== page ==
Q & A with Dottie Herman

Q & A with Dottie Herman

» Featured Columnists | By Dottie Herman | December 24, 2012 8:00 AM ET

Q1 - What are the current rates? I am looking to purchase a home and I am trying to figure out what I can afford as a monthly payment. I think a 30 year fixed is the best mortgage for me, but are the rates lower on a 7 year ARM?

A - Mortgage rates are based on financial market conditions and can change daily, or even more often. They also depend on many other factors just some of which include loan amount, mortgage product type (fixed, adjustable), occupancy (primary home, second home, investment), property type (single family, multi family...),  loan to value, and FICO credit score.  Your choice of loan product will also depend on many factors, and in general, rates on fixed rate loans will often be higher than the initial rate on adjustable rate loans.

Q2 - What are some of the factors that would prohibit me from qualifying for a mortgage. I have only had a job for a short period of time, and I am not sure if that will impact a bank's decision. What are some of the key factors they look at in order to lend someone money?

A - Being in your job for a short time in itself is not necessarily a reason that a bank would decline you for mortgage financing. The lender will want at least a 2 year history of your employment.  As an example, you might have just received your first paycheck at your first job out of college, or your employment history might be 1 month in your new job and 2 years before, somewhere else.
Banks tend to look at 4 major factors which include:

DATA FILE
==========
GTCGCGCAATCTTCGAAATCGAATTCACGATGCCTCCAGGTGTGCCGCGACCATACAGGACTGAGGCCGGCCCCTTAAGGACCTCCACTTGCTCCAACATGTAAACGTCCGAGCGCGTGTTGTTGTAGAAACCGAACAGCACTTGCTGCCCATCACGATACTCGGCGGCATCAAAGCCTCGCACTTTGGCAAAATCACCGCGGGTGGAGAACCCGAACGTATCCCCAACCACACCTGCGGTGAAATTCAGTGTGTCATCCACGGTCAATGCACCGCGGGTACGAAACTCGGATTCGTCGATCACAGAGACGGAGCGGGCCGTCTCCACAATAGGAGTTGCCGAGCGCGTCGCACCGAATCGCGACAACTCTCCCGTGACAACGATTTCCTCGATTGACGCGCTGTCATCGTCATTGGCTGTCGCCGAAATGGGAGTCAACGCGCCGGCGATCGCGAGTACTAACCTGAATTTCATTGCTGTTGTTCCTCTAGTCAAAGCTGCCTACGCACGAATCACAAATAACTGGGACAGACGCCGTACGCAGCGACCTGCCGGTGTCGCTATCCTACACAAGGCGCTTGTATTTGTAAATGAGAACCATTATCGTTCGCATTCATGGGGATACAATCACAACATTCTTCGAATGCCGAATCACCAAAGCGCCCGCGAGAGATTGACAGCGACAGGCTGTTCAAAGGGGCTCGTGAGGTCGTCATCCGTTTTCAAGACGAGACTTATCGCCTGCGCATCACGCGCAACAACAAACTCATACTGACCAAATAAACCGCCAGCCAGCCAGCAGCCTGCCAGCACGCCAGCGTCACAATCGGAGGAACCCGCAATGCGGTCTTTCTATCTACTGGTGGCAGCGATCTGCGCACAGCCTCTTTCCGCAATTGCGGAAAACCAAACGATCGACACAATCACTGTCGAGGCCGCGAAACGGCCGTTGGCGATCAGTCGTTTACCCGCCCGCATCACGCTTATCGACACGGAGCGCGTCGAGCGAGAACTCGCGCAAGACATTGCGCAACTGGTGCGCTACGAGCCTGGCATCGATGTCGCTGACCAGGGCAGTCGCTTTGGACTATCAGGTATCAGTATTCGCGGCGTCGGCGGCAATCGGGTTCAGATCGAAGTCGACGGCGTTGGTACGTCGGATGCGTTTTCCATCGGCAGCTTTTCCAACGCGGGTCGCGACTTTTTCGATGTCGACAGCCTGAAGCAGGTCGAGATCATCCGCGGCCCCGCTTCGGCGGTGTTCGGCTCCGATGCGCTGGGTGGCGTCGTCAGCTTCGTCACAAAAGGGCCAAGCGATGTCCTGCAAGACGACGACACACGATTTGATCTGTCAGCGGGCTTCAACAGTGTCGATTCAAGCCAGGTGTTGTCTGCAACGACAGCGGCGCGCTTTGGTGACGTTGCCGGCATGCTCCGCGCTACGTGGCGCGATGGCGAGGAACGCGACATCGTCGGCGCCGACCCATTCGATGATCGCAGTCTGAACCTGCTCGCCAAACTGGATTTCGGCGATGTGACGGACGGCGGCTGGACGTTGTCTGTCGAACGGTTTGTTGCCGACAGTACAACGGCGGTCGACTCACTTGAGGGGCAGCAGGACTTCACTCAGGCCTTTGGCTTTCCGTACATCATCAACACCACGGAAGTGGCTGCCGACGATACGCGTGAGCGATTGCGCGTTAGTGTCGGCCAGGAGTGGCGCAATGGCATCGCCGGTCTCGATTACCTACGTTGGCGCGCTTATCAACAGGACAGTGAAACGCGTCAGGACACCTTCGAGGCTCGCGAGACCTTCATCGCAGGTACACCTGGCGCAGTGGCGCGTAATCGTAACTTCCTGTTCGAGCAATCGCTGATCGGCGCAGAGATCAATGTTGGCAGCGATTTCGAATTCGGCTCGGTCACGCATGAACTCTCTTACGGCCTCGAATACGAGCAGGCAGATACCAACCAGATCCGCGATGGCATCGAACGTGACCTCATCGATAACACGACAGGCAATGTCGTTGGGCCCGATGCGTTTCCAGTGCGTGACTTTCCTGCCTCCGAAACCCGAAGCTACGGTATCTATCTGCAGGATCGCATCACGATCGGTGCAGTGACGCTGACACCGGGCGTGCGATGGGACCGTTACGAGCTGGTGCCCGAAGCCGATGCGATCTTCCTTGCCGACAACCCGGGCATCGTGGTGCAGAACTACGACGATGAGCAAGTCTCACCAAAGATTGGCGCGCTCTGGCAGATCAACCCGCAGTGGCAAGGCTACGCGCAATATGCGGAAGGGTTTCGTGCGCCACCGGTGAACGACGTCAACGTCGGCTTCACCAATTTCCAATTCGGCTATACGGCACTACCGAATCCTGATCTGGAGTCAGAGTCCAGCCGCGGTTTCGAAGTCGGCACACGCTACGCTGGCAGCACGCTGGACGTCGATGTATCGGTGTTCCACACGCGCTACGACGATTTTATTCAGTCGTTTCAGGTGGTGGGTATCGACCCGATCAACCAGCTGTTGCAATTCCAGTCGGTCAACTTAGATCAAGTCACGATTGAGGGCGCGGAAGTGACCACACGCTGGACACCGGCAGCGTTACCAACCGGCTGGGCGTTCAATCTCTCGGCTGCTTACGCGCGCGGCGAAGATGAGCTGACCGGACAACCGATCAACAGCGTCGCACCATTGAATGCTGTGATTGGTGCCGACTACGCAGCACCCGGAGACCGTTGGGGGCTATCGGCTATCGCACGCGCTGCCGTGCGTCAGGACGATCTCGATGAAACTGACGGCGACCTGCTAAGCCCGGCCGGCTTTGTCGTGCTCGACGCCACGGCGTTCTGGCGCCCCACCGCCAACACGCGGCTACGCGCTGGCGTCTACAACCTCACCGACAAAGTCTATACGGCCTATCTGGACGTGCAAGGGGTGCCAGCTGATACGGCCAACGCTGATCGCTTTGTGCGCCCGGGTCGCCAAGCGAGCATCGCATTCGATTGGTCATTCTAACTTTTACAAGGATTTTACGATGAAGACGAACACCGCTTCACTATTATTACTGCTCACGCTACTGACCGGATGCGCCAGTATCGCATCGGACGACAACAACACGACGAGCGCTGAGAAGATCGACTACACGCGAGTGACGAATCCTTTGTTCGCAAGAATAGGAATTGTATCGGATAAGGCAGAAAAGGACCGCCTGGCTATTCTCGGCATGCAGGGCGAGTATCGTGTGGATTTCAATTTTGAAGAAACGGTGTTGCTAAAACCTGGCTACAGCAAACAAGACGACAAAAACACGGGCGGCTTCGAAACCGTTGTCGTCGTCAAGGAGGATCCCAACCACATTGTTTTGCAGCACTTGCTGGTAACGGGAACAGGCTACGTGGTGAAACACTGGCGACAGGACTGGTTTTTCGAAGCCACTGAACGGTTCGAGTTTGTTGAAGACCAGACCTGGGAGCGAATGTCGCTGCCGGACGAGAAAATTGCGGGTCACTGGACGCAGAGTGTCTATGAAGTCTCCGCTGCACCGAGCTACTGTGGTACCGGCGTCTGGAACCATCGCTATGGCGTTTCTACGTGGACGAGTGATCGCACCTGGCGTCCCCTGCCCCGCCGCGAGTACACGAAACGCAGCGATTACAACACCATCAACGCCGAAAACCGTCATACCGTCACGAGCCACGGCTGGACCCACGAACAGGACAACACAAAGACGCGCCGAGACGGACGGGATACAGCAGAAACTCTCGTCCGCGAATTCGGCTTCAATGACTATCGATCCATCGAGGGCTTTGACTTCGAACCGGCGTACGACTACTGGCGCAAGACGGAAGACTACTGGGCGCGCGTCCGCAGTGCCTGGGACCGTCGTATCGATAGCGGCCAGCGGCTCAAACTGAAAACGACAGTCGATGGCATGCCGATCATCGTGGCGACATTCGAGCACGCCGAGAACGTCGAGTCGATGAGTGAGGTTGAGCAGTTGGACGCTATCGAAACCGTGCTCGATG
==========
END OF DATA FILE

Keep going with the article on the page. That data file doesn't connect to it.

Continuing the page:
1. Debt To Income Ratio: Analysis of the ratio of all the debt payments you will be making if they lend, against your recurring income.  In some cases the time at the job could impact the decision.

2. Loan To Value: The total amount of debt that you intend to take out that is to be secured by the property against the appraised value.

3.       Credit Score: Lenders generally use the middle score of the FICO scores that they obtain from the three major credit reporting agencies. The higher the score the better.

4.       Post Closing Liquidity: The lender will look at the borrower's available sources of liquidity and factor in the necessary funds needed to close, plus a reserve. Each lender will likely have different requirements for how much you will need to have left over after the closing.

5.       Other Factors: Each lender has their own credit policies.

Q3 - If I showed myself an apartment for rent, do I pay a broker fee? How do rental fees work in NYC?

A - If you found an apartment on your own and did not enlist the services of a licensed real estate agent to bring about a meeting of  the minds between you and the Landlord, then no commission is due and owing. However, some landlords (who are licensed brokers) impose a "fee", so always ask if there is a "fee" to rent the apartment.

Q4 - I am going to be relocating for work for a minimum of 2 years, but there is an excellent chance I will return to NYC and I do not want to sell my apartment. Is there a way to rent it for 2 years? I am in a rental building, so there is no board approval needed.

A - You will need to check your lease and consult with your Landlord about whether or not you are permitted to lease the apartment. While you say you reside in a rental building, you say you don't want to "sell" the apartment. If you live in a condo or coop, you need to familiarize yourself with the leasing policies.

If you have a real estate question for Dottie, please send it to;

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